During the last few days, the European continent has known one of its hottest heat waves ever. The Red Code of Heat Alerts has been launched in several countries of Southern and Eastern Europe until today.
Code red is the highest level on the four-color hazard scale adopted by national meteorological services in most European countries.
Given the catastrophe caused in 2003 by the last heat waves, governments now take preventive measures to prevent deadly consequences. All the media speak about it and give preventive actions and right things to do during this period. According to the United Nations,an estimated of 30.000 Europeans (14.000 in France alone) have died during a sole heat wave, making it the deadliest natural disaster of the past 50 years in Europe.
In France, Météo France (the national weather service), had put 47 regions on Orange Alert after several cities hit high-record temperatures.
One of the hottest summers ever for several European cities
- Last week, heat records were toppled in some parts of Spain. Madrid set a new temperature record on Monday 6th, reaching 39.9 degrees Celsius (103.8 degrees Fahrenheit), exceeding the previous July record from July 24th, 1995 (39.5C). They also set a June record last Monday, on the 29th o June, reaching 39.7 degrees Celsius (103.5 degrees Fahrenheit).
- In Cordoba, in southern Spain, the temperature reached 45 degrees Celsius (113F) on July 6.
- In Kitzingen in Germany, on July 5, the temperature has risen to 40.3 degrees Celsius (104.5 degrees Fahrenheit). It’s Germany’s all-time heat record following the previous heat wave from August 2003 and July 1983.
- In western Poland temperatures reached 36 degrees Celsius (about 97F) and in Plzen-Mikulka, in Western Czech Republic, the temperature topped out at 37.8 degrees Celsius last Sunday.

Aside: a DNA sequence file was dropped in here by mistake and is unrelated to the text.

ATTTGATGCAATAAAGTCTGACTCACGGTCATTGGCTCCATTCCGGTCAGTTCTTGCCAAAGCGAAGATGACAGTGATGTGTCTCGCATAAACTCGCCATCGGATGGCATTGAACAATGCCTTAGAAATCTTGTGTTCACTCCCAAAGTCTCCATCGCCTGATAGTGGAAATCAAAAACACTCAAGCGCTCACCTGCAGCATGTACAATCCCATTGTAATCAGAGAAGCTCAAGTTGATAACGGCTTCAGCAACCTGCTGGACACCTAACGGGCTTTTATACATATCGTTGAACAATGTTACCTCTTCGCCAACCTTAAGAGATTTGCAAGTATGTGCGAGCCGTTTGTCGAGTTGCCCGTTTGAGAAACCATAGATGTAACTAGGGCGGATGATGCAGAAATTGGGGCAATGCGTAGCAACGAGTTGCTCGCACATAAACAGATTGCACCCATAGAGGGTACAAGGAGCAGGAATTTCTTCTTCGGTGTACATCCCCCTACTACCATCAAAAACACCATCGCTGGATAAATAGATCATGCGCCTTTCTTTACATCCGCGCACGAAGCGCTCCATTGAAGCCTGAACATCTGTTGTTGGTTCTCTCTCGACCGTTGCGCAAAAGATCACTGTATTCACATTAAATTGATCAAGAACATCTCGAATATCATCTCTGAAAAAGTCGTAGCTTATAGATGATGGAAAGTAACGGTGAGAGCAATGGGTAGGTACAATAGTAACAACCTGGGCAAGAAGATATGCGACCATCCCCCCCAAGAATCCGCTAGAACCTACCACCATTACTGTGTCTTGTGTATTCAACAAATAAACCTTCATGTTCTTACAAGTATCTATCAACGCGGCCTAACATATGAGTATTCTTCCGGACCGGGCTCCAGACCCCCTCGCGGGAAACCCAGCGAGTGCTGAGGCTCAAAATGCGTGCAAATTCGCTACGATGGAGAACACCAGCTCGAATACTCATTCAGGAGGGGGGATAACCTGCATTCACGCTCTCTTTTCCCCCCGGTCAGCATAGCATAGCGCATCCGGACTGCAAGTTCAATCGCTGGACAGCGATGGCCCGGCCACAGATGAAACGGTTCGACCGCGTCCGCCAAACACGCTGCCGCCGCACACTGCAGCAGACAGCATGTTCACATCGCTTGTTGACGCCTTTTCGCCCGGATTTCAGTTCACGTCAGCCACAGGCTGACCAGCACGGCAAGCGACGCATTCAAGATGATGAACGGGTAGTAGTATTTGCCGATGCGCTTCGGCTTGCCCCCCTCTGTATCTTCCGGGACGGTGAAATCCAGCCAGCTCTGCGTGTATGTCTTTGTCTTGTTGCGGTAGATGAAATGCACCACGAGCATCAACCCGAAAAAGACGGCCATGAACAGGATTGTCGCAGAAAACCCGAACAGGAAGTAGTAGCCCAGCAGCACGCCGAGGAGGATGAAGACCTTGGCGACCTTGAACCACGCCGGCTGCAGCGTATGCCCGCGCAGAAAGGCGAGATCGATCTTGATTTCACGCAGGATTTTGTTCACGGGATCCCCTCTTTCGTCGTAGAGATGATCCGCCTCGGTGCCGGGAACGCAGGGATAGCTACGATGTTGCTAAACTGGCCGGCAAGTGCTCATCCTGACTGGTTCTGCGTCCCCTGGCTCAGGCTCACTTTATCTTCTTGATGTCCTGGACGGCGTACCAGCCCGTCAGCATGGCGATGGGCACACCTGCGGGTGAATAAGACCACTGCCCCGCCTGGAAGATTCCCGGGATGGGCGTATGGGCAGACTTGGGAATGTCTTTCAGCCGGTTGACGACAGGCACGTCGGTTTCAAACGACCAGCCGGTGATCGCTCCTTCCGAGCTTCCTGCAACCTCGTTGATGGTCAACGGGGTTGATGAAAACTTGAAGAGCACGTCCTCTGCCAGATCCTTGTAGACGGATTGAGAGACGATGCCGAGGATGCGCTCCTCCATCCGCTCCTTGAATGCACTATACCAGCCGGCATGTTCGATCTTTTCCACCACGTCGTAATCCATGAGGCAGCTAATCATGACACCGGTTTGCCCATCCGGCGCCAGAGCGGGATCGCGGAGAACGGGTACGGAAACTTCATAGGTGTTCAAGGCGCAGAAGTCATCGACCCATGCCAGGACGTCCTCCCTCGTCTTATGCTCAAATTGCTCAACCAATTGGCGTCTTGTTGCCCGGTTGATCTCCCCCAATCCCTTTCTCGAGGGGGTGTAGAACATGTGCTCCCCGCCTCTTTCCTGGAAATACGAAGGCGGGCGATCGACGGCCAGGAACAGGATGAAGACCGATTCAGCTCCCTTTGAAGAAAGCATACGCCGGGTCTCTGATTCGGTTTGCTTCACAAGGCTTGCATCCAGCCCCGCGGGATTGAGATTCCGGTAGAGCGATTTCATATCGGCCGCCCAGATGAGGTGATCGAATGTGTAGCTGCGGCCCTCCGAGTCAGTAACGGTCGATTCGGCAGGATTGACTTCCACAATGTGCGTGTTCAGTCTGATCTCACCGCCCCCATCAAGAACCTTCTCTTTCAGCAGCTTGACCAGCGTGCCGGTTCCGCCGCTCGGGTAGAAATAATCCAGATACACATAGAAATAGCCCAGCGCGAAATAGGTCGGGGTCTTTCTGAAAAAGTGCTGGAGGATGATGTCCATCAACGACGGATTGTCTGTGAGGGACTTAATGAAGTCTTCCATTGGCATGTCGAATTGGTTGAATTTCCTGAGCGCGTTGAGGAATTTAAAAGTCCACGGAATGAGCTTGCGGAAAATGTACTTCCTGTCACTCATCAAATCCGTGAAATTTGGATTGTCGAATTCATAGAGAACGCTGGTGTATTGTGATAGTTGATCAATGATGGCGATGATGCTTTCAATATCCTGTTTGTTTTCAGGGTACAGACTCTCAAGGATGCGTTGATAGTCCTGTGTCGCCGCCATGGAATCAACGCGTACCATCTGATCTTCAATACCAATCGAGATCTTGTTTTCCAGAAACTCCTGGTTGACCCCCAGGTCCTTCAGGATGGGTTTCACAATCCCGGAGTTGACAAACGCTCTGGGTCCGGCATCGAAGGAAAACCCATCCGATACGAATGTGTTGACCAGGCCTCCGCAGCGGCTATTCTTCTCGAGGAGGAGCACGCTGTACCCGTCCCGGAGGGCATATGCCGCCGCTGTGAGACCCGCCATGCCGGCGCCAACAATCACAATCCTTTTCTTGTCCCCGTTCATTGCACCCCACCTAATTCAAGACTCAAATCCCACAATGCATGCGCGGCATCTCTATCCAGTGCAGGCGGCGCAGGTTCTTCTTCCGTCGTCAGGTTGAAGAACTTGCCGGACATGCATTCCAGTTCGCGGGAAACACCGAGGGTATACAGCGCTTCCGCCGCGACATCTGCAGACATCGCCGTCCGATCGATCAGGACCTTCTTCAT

- In Southern Sweden, the temperature pushed the 32 degrees Celsius (89.6F) last Sunday.
- In England, on the 1st of July, the heat wave made records, not only in London but everywhere in the U.K according to the U.K Met Office. The temperature has reached 36.7 degrees Celsius (98.1 degrees Fahrenheit) at London’s Heathrow airport the last week.
- In Paris, July began with a high heat wave, with a temperature close to 39.7 degrees Celsius (103.5 degrees Fahrenheit): it is the second hottest reading there dating to 1873.
- On Thursday, 30th of June, in Maastricht, in the far southeast of The Netherlands, the temperature rose to 38.2 degrees Celsius (100.8F), a new national July heat record.
- This heat wave has spread also to the East of Ukraine, Moldova and Romania.
Unprecedented heat waves for a short-term period
Fortunately, by the end of this week, a cold front will bring some fresh air and put an end to heat waves in several European countries. Across England and Wales heavy thunderstorms are expected and will spread northwards towards Scotland. Moreover, localised flooding and showers of hail are expected as well.
But not everybody will be relieved from the heat though; in Spain, in Madrid more precisely, the temperature stay near 40 degrees Celsius (104 degrees) for a few days.
Published by the Editorial Staff on